August 1, 2017 3:21 pm
Updated: August 1, 2017 9:08 pm

Endangered whales are dying in Canadian waters. Here’s what you should know

WATCH ABOVE: Urgency grows to investigate right whales deaths in Atlantic Canada


There are about 525 North Atlantic right whales left in the world. At least 10 have died off the coast of Atlantic Canada in the past two months.

On Monday, animal advocacy and conservation group Marine Animal Response Society (MARS) said three more decomposed carcasses were discovered.

The Department of Fisheries and Oceans has called the deaths “unprecedented.”

READ MORE: Biologists looking for answers in death of endangered right whales

MARS director Tonya Wimmer explained that the number of deaths is “very concerning.”

“We’ve never had this many right whales die off in one season.”

Wimmer said there are potentially more whales that have died and haven’t been found, and there may be more deaths to come. Here’s a look at the plight of the whales.

WATCH: Untangling a right whale in the Bay of Fundy

What are North Atlantic right whales?

The North Atlantic right whales — with a lifespan of about 75 years — are one of the most endangered large whales in the world, according to the Department of Fisheries and Oceans. They’re mostly found on the Atlantic coast of Canada and the U.S.

A North Atlantic Right Whale is seen breaching the water.

Georgia Department of Natural Resources (GADNR), Permit 15488

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The massive mammals can reach up to 18 metres in length and can weigh 96,000 kilograms, according to the World Wildlife Fund (WWF).

Whales are travelling to the Gulf of St. Lawrence

The whales had been living in Bay of Fundy and Roseway Basin waters until about five years ago, but Wimmer says they recently began appearing in the Gulf of St. Lawrence.

She explains that this is likely because Bay of Fundy “food isn’t great,” but the exact cause — and whether it’s related to climate change — is still being researched.

“How a warming ocean will impact them is quite unknown at the moment,” Wimmer says.

WATCH: New census aims to get numbers on northern whale population

The change in location is significant because conservation efforts, such as rerouting shipping lanes, were carried out mainly in the Bay of Fundy.

Whales likely died due to ‘human activity’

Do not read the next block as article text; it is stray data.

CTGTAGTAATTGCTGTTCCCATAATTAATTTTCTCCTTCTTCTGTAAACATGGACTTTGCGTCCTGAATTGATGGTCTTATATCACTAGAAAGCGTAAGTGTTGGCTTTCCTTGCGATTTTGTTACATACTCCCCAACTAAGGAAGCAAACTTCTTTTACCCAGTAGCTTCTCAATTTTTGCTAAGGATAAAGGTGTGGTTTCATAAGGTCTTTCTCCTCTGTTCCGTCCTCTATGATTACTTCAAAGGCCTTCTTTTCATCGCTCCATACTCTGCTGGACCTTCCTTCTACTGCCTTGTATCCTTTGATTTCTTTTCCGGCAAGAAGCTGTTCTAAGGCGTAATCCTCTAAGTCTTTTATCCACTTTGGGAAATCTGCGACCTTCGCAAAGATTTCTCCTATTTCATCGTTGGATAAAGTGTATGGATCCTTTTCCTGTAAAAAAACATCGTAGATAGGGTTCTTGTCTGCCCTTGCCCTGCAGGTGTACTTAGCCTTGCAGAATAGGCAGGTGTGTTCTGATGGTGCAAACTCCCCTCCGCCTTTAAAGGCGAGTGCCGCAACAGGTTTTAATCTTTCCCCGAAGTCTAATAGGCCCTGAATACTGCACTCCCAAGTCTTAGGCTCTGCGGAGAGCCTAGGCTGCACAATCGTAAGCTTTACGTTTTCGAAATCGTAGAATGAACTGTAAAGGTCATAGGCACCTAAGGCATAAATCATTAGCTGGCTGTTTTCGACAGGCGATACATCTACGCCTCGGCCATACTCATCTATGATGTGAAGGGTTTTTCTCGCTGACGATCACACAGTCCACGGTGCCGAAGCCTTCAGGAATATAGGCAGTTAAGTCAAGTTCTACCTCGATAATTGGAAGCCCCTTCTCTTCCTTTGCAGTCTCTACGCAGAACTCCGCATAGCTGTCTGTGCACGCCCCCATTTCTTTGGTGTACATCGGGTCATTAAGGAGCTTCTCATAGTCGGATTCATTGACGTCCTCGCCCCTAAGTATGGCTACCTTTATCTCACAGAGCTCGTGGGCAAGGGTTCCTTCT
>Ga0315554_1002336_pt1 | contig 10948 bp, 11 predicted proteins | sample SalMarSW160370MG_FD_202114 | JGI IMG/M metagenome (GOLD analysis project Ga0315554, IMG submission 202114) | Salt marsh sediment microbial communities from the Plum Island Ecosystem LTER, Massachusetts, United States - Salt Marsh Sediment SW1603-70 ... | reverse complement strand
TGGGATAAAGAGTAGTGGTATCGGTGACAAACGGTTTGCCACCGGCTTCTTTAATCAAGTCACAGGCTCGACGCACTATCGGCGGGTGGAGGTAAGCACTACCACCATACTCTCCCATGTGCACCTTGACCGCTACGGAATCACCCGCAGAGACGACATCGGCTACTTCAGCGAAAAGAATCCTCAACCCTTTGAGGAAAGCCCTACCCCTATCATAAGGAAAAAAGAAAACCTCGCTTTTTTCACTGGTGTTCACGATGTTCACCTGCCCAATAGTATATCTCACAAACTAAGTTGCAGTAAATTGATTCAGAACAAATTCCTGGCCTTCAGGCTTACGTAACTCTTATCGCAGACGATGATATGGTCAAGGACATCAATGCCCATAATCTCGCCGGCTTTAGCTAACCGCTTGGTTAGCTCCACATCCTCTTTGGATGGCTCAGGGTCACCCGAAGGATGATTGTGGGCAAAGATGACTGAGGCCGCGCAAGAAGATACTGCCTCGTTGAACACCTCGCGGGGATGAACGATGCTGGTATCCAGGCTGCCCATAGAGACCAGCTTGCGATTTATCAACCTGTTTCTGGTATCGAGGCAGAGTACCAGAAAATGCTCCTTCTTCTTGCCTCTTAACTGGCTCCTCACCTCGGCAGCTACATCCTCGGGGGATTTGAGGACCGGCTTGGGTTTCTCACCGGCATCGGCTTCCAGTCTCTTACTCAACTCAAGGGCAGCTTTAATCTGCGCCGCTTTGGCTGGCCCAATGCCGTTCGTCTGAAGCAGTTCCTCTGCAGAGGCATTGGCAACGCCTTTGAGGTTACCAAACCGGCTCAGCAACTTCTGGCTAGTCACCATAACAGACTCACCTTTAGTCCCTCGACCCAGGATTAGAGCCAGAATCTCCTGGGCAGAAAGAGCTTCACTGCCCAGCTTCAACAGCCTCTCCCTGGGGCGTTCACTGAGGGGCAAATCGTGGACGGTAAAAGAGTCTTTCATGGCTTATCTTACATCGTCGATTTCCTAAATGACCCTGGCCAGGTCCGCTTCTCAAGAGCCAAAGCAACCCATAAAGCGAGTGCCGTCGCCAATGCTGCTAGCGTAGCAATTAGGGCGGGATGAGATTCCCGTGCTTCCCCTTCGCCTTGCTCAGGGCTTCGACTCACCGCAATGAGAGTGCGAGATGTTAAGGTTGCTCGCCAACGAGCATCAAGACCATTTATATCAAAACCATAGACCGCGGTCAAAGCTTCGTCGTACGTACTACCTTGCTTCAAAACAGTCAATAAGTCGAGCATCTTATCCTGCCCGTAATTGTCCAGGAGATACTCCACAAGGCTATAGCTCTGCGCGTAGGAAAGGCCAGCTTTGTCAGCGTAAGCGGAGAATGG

The whales, the first death of which was discovered on June 7, were likely killed because of “human activity,” Wimmer said. While it’s unclear exactly what it was at this point, ship accidents, fishing gear and pollution can all be harmful to the mammals.

READ MORE: Deep diving drones search for endangered right whales off East Coast

She added that preliminary autopsies done on the animals found that three died of blunt trauma and one of chronic entanglement.

The cause of death is unknown for other whales, and it can often be difficult to discern since whales decompose quickly, Wimmer noted.

What can be done to prevent the deaths?

“The main thing that has to happen now is a real, collaborative effort,” Wimmer says, adding that the government, conservation groups and scientists all have to work together to address the issue.

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She adds that the massive mammals are not reproducing quickly, only five calves have been born this year, which increases the pressure to save the existing whales.

Biologists are currently working to figure out how more deaths can be prevented.

The fisheries department dispatched aircraft and Canadian Coast Guard vessels to locate, tag and get biological samples from the dead whales in June.

WATCH: Government imposes new safeguards for right whales

In an email to Global News, the department said it is considering several actions to prevent further deaths, such as closing the area to fishers, increased surveillance to monitor whales, and allocating funds from the Oceans Protection Plan to protect the mammals.

In order to prevent collisions between ships and whales, they are also considering a “real-time whale alert system for mariners,” and asking shippers to move slowly through the area.

— With a file from the Canadian Press

© 2017 Global News, a division of Corus Entertainment Inc.

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